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Voting Security and Integrity
minnesota Election facts
Misinformation and disinformation can undermine public confidence in the electoral process. The Secretary of State's Office has more information to help explain why we know Minnesota elections are fair, accurate, and secure. Please watch the video below to learn more about the process in MN.
Minnesota Election Video on Fair, Accessible and Secure Elections
Learn about how elections work in Minnesota
Dominion Tabulators have been approved through the federal Election Assistance Commission and then tested and approved by the State of Minnesota.
Before each election, the tabulators are checked for accuracy by running test ballots through each of the program cards that tabulate the ballots. This is before a second test – a public accuracy test that is open to the public to view.
These tests are verified by 2 election judges – one from each major political party.
The result tapes are saved with the test deck for each precinct and the tabulator is cleared.
Just before 7 a.m. on Election Day, the election judges run a tape that shows the date, time of day and that there are no votes on the tabulator.
Vote tabulators are not connected to the Internet, WiFi or cloud computing services when polls are open.
Once polls close, election judges run a summary tape that must balance the number of voter signatures slips to the number indicated on the poll pad to the number of actual ballots in the tabulator to the count on the tabulator.
They must also record any spoiled ballots, the total number of ballots received and the number of new registered voters.
They also record any write-in votes for any offices.
All of this is signed off on the summary tape from the tabulator by election judges from both major political parties.
Election judges will connect the modem to transmit the results to the County. Each election year, the County gets new modem numbers from Verizon and they are only activated during the election period and then they are canceled after each general election.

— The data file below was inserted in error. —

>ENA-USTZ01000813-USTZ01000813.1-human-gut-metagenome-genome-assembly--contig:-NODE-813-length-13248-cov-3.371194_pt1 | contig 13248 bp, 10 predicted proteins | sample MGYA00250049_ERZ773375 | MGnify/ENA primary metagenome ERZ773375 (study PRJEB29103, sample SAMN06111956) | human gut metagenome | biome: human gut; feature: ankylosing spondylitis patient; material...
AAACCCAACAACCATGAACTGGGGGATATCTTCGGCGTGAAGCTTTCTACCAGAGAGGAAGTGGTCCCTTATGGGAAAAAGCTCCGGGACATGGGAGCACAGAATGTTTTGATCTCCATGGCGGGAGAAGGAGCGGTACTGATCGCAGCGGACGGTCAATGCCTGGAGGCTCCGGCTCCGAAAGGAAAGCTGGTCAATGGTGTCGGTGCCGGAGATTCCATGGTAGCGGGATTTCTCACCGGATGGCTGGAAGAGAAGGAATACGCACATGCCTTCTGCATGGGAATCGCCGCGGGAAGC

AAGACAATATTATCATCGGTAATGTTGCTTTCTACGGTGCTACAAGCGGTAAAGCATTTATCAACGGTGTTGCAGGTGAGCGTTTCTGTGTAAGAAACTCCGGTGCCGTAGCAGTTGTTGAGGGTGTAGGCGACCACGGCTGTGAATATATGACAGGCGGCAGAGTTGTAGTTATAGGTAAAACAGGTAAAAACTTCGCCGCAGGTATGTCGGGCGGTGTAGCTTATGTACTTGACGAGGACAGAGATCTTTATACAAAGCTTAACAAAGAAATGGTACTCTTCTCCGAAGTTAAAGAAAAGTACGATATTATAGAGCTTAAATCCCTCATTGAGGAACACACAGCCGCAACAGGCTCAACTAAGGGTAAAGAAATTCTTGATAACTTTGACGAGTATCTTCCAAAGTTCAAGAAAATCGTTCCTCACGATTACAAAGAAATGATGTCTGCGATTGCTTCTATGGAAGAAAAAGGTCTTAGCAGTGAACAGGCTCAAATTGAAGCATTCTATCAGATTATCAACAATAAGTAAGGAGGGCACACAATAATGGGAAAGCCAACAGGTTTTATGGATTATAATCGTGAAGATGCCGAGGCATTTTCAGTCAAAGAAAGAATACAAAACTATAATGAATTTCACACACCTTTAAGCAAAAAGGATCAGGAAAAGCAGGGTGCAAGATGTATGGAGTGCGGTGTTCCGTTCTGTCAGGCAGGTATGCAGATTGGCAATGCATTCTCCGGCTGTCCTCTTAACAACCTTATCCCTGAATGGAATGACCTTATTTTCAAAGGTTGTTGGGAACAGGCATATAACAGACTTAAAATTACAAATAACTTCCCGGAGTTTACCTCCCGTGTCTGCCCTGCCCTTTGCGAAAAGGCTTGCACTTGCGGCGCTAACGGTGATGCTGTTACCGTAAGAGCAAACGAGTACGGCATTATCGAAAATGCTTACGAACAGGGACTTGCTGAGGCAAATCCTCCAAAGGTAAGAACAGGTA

The voting data is encrypted when it is sent and is received into a secure election server that is independent from the County’s main server site.
The judges get a confirmation that the results have been transmitted successfully. They then call the Auditor/Treasurer’s Office to get verbal confirmation that the results have been transmitted.
The County adds absentee ballot totals for each precinct and uploads the totals to the Secretary of State’s election portal.
Election judges then turn off tabulators, pull the modems and memory cards and place them in metal transfer cases along with signed summary tapes. The cases are sealed and initialed by the election judges.
The ballots are sealed in the ballot boxes and initialed by the election judges, again of different political parties.
Election judges have 24 hours to bring all voted and unvoted ballots, supplies and poll pads to the Auditor’s office. They are to be delivered by election judges representing both major political parties.
The tabulators are stored at the History Center in Becker, in a climate-controlled environment. Access to the election equipment at the History Center is restricted to a small group of History Center staff.
The tabulators are secured in a vault that is card key access only. Periodic checks are done for insurance purposes to assure the tabulators are there and accounted for.
The Auditor’s Office has two staff members that review the summary tapes from township and city polling places. They compare the totals to what has been submitted to the Secretary of State’s Office.
Once every precinct is verified an “Abstract of Votes Cast” report is run.
That reports the votes cast for each candidate in each race, by precinct, and it gives the number of accepted regular, military, and overseas absentee ballots and mail ballots, and federal only absentee ballots and presidential only absentee ballots. It also gives the number of persons registered as of 7 a.m. and the number that registered on Election Day and the total number of persons voting. This is presented to the Canvasing Board, which reviews and certifies the results.
The Canvassing Board also randomly selects three precincts to have ballots hand counted at the Public Equipment Review of the election tabulators.
Sherburne County has had several recounts in recent years, including one in 2020 in the Senate District 14 race. There were 39,488 votes cast in that race. The hand recount showed that five more votes were added – three for one candidate and two for another. The result of the hand recount changed the winning margin of that race by one vote.
Sealed election ballots are kept in a locked secured room for 22 months, which is the retention period for election ballots and summary tapes.
Finally, all of Sherburne County’s election equipment will be updated with the most recently certified software versions. Our current server is being replaced with a new certified version as well.